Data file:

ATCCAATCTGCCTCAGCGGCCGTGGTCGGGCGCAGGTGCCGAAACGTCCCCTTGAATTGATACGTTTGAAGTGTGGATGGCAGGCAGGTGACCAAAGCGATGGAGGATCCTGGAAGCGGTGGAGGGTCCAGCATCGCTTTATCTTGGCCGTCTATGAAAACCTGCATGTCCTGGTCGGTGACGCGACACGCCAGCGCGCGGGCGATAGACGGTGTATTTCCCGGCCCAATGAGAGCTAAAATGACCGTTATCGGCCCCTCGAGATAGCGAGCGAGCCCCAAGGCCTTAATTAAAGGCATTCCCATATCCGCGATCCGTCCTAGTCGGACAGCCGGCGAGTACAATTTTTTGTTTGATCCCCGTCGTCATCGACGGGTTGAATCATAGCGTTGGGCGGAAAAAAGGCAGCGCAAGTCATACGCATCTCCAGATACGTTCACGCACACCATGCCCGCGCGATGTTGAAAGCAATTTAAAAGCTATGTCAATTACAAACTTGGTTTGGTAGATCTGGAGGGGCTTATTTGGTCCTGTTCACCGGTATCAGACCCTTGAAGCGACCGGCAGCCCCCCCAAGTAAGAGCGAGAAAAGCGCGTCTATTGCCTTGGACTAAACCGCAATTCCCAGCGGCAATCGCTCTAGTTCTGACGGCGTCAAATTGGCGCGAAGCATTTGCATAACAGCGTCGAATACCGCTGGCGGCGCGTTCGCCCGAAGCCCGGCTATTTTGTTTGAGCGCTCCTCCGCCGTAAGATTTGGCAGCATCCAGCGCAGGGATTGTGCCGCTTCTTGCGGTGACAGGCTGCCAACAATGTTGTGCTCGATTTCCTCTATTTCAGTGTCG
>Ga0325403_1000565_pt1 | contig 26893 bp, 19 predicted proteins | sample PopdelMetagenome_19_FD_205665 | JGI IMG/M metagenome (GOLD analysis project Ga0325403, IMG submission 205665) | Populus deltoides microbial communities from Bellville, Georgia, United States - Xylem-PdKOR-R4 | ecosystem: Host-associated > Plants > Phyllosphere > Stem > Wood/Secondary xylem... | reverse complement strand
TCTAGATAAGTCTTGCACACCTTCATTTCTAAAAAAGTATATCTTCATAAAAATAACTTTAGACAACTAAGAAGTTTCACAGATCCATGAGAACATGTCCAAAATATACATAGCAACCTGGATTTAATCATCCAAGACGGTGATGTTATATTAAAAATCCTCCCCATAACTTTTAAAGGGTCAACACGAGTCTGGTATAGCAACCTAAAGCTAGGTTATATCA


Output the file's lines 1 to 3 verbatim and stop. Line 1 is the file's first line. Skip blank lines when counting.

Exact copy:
ATCCAATCTGCCTCAGCGGCCGTGGTCGGGCGCAGGTGCCGAAACGTCCCCTTGAATTGATACGTTTGAAGTGTGGATGGCAGGCAGGTGACCAAAGCGATGGAGGATCCTGGAAGCGGTGGAGGGTCCAGCATCGCTTTATCTTGGCCGTCTATGAAAACCTGCATGTCCTGGTCGGTGACGCGACACGCCAGCGCGCGGGCGATAGACGGTGTATTTCCCGGCCCAATGAGAGCTAAAATGACCGTTATCGGCCCCTCGAGATAGCGAGCGAGCCCCAAGGCCTTAATTAAAGGCATTCCCATATCCGCGATCCGTCCTAGTCGGACAGCCGGCGAGTACAATTTTTTGTTTGATCCCCGTCGTCATCGACGGGTTGAATCATAGCGTTGGGCGGAAAAAAGGCAGCGCAAGTCATACGCATCTCCAGATACGTTCACGCACACCATGCCCGCGCGATGTTGAAAGCAATTTAAAAGCTATGTCAATTACAAACTTGGTTTGGTAGATCTGGAGGGGCTTATTTGGTCCTGTTCACCGGTATCAGACCCTTGAAGCGACCGGCAGCCCCCCCAAGTAAGAGCGAGAAAAGCGCGTCTATTGCCTTGGACTAAACCGCAATTCCCAGCGGCAATCGCTCTAGTTCTGACGGCGTCAAATTGGCGCGAAGCATTTGCATAACAGCGTCGAATACCGCTGGCGGCGCGTTCGCCCGAAGCCCGGCTATTTTGTTTGAGCGCTCCTCCGCCGTAAGATTTGGCAGCATCCAGCGCAGGGATTGTGCCGCTTCTTGCGGTGACAGGCTGCCAACAATGTTGTGCTCGATTTCCTCTATTTCAGTGTCG
>Ga0325403_1000565_pt1 | contig 26893 bp, 19 predicted proteins | sample PopdelMetagenome_19_FD_205665 | JGI IMG/M metagenome (GOLD analysis project Ga0325403, IMG submission 205665) | Populus deltoides microbial communities from Bellville, Georgia, United States - Xylem-PdKOR-R4 | ecosystem: Host-associated > Plants > Phyllosphere > Stem > Wood/Secondary xylem... | reverse complement strand
TCTAGATAAGTCTTGCACACCTTCATTTCTAAAAAAGTATATCTTCATAAAAATAACTTTAGACAACTAAGAAGTTTCACAGATCCATGAGAACATGTCCAAAATATACATAGCAACCTGGATTTAATCATCCAAGACGGTGATGTTATATTAAAAATCCTCCCCATAACTTTTAAAGGGTCAACACGAGTCTGGTATAGCAACCTAAAGCTAGGTTATATCA